New Orleans,
12
February
2020
|
10:22 PM
America/Chicago

Audubon Aquarium of the Americas Celebrating 30th Aquaversary

With a yearlong party to mark this “fintastic” milestone

Audubon Aquarium of the Americas has been inviting guests to marvel in the wonders of the aquatic environments of South, Central, and North America and their adjacent seas, oceans, and rivers for the past 30 years.

Since opening its doors to the public September 1, 1990, the Aquarium has welcomed nearly 30 million visitors, expanded its habitats to include the 4,200-square-foot Great Maya Reef and opened Entergy Giant Screen Theater. Now, the Aquarium is excited to debut Shark Discovery, the shark and ray touchpool opening in the Spring of 2020.

To celebrate this pearl “aquaversary,” Audubon will be asking New Orleanians and visitors to the city to join in the fun all year long with activities such as - ticket giveaways, animal enrichment activities, scavenger hunts, and most importantly, seeking out opportunities to help protect the natural world.

“The Aquarium has meant so much to the people and visitors of the city for the past 30 years, and now we are asking the public to look ahead to the next 30 years and see how they can take action to help make an impact in their everyday lives to make our natural world a better place,” says Vice President and Managing Director of Audubon Aquarium of the Americas Rich Toth.

As part of this “aquaversary” celebration Audubon Aquarium is asking the public to do things such as,

  • Use a reusable coffee cup
  • Bring your own reusable shopping bags to help reduce plastic waste
  • Refuse plastic straws when buying a drink
  • Bring reusable water bottles instead of buying plastic ones

As a member of the Association of Zoos and Aquariums, Audubon Aquarium has supported conservation efforts for many endangered species, including the African penguin. In accordance with the species survival plan, 54 penguin chicks have hatched over the last thirty years. Nine of those chicks remain here in the Aquarium colony. The Aquarium also receive birds from all over the country to keep a genetically diverse population, and in 2000, Audubon sent 15 penguins to the Monterrey Bay Aquarium to open their new penguin habitat.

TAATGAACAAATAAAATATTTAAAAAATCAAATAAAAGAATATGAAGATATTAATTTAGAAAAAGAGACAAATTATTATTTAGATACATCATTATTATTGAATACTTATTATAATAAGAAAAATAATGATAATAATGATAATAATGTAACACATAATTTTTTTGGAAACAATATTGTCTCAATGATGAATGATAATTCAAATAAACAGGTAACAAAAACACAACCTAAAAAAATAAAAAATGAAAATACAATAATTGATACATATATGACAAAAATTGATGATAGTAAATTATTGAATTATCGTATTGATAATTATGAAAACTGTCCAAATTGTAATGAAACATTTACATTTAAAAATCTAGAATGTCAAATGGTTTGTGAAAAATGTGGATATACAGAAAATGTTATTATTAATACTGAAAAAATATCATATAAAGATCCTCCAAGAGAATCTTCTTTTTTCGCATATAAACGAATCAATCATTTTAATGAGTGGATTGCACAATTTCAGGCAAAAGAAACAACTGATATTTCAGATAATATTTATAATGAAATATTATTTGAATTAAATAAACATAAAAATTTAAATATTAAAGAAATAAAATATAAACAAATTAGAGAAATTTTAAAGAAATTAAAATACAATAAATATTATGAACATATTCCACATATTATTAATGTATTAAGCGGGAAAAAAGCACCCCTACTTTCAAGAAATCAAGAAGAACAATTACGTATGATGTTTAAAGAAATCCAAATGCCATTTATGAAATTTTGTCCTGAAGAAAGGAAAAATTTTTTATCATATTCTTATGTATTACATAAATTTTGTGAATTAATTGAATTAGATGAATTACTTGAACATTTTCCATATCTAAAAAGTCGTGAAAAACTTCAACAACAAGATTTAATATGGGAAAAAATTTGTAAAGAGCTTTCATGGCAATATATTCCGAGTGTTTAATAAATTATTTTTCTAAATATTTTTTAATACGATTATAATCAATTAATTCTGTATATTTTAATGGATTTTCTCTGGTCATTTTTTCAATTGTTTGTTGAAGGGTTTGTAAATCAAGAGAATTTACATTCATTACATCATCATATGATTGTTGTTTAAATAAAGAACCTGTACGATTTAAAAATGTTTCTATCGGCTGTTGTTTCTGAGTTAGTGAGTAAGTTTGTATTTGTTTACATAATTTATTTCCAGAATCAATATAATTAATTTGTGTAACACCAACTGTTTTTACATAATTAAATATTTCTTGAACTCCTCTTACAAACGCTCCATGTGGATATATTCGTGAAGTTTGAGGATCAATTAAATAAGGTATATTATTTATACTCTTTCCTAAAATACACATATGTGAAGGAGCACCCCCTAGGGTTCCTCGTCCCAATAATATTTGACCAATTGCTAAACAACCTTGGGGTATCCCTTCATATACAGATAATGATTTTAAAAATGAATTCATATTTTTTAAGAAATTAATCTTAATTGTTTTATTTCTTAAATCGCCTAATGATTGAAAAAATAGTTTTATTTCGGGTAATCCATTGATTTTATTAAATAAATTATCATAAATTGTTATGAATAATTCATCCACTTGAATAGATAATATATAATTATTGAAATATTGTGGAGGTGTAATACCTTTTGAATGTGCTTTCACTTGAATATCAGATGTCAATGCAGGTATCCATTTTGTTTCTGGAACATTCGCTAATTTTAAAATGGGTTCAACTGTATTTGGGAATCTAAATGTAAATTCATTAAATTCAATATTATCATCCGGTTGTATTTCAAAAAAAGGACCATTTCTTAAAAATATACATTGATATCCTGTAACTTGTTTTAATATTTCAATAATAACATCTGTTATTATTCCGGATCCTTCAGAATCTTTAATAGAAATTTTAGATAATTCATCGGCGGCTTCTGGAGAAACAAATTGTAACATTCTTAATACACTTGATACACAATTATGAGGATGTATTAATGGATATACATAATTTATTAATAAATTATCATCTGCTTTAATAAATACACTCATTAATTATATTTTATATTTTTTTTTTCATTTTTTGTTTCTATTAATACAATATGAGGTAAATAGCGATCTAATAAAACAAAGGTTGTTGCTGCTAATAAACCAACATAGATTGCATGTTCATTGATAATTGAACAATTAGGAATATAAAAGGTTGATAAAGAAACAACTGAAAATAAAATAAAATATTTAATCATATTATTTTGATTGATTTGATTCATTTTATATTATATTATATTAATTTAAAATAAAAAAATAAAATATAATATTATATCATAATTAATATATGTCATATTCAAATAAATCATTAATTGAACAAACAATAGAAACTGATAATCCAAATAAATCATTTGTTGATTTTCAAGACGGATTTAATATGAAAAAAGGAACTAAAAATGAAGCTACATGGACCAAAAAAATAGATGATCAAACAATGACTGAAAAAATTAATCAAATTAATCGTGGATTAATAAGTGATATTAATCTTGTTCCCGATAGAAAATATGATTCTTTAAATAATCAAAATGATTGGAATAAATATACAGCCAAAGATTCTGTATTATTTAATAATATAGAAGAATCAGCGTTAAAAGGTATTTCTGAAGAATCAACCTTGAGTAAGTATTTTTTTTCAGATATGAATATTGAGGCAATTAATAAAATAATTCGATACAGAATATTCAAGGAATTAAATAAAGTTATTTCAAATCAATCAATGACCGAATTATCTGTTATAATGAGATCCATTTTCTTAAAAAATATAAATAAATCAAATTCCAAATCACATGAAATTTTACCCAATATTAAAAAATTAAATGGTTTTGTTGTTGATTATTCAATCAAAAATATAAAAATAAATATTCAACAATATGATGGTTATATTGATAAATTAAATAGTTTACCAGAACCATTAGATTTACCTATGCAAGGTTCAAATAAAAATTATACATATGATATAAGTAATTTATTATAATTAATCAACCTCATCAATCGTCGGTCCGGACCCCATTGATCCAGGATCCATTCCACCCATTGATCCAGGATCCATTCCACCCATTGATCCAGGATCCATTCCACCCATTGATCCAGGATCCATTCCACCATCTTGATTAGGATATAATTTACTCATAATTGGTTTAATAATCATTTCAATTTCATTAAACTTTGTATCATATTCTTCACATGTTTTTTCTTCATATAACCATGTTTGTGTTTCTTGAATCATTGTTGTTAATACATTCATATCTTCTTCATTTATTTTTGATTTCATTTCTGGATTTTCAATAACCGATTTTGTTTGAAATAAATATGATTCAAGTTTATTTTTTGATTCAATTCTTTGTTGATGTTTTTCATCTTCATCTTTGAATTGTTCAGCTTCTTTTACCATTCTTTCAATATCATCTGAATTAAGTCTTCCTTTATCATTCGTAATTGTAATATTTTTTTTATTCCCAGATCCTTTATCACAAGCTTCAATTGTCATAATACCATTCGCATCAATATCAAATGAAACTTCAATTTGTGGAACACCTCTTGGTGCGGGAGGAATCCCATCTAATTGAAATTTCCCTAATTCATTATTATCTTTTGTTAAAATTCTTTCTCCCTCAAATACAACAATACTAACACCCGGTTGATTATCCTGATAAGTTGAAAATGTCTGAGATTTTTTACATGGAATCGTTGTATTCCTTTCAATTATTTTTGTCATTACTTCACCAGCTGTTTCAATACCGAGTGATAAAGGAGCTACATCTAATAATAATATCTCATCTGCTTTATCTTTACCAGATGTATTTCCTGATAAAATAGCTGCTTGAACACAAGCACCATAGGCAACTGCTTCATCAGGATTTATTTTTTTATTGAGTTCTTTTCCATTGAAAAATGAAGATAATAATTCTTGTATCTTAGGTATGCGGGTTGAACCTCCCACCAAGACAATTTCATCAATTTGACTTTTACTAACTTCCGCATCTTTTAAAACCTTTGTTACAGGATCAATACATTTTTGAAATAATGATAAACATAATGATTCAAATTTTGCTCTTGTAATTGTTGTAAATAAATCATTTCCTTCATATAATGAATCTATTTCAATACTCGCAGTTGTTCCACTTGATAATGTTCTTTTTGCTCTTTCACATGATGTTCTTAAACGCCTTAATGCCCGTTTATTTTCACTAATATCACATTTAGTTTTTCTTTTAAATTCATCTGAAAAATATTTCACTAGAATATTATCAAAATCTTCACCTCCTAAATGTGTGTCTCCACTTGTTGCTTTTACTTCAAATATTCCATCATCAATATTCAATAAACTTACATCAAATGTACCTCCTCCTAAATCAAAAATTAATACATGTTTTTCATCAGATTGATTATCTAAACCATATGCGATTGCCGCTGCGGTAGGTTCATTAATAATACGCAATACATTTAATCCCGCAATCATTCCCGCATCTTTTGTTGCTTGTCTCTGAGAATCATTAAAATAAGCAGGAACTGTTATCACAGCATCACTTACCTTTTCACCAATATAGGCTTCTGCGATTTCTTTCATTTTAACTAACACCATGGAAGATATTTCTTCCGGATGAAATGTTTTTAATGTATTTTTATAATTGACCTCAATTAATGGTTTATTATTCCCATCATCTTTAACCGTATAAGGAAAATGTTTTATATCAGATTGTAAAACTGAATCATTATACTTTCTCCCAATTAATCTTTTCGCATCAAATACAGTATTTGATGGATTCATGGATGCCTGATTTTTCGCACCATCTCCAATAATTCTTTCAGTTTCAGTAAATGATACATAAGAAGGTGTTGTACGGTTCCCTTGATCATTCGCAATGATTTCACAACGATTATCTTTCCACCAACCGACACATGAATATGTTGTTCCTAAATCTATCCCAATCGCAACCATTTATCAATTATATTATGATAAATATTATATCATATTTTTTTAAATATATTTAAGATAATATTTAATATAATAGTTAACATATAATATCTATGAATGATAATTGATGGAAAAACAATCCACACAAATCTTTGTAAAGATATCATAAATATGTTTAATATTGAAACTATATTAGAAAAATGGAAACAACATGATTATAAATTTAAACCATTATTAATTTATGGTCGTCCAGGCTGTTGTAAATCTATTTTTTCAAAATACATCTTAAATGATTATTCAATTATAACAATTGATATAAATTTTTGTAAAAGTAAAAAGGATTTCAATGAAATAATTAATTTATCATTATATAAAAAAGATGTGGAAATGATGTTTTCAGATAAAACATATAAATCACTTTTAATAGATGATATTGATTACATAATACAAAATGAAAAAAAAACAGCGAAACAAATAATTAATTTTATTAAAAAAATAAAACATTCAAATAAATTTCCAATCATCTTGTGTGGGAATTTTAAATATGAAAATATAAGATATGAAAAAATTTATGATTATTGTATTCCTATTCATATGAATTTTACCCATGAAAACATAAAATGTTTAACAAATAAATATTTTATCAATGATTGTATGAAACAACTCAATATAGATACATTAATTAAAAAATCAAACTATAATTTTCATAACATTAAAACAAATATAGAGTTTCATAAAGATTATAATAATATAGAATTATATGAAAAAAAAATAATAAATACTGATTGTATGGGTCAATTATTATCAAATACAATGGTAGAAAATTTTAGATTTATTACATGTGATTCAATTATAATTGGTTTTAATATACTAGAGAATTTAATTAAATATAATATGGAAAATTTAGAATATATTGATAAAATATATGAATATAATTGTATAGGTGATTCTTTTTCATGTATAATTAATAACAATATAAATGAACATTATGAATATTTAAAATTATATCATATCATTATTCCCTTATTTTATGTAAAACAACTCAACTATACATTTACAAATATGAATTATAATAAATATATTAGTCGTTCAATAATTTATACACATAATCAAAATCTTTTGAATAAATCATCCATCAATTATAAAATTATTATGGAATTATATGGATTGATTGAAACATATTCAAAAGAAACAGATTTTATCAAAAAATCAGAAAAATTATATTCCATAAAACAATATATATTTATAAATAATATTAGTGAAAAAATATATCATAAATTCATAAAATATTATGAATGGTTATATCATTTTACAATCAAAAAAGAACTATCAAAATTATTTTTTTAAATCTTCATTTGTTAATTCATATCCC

Five rescued California sea otters have also lived at the Aquarium including the two current otter residents, Ruby and Clara.

 

The concept for the Aquarium dates to 1984, when Audubon Nature Institute began exploring the idea of opening a facility dedicated to aquatic wildlife. In 1987, demolition of the Bienville Street wharves began to make way for the new Aquarium. A consortium of local architecture firms, working under the name The Bienville Group, designed the Aquarium's signature wave-like shape and glimmering partial glass facade.

In October 1989, Woldenberg Riverfront Park opened to the public, and, 11 months later, the Aquarium's inaugural day in business saw 13,623 visitors, breaking all opening day records for any U.S. aquarium.

To join the party, Audubon supporters can check Audubon social media to see what fun surprises await—there will be something new each month.

 

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Audubon Nature Institute

Audubon Nature Institute operates a family of museums, parks and research facilities dedicated to celebrating the wonders of nature. Through innovative live animal exhibits, education programs, and scientific discovery, Audubon makes a meaningful contribution to preserving wildlife for the future. Audubon Nature Institute flagships include Audubon Park, Audubon Zoo, Audubon Aquarium of the Americas, Entergy Giant Screen Theater, Audubon Butterfly Garden and Insectarium, Audubon Louisiana Nature Center, Freeport-McMoRan Audubon Species Survival Center, Woldenberg Riverfront Park and Audubon Wilderness Park. Ron Forman is President and CEO of Audubon Nature Institute.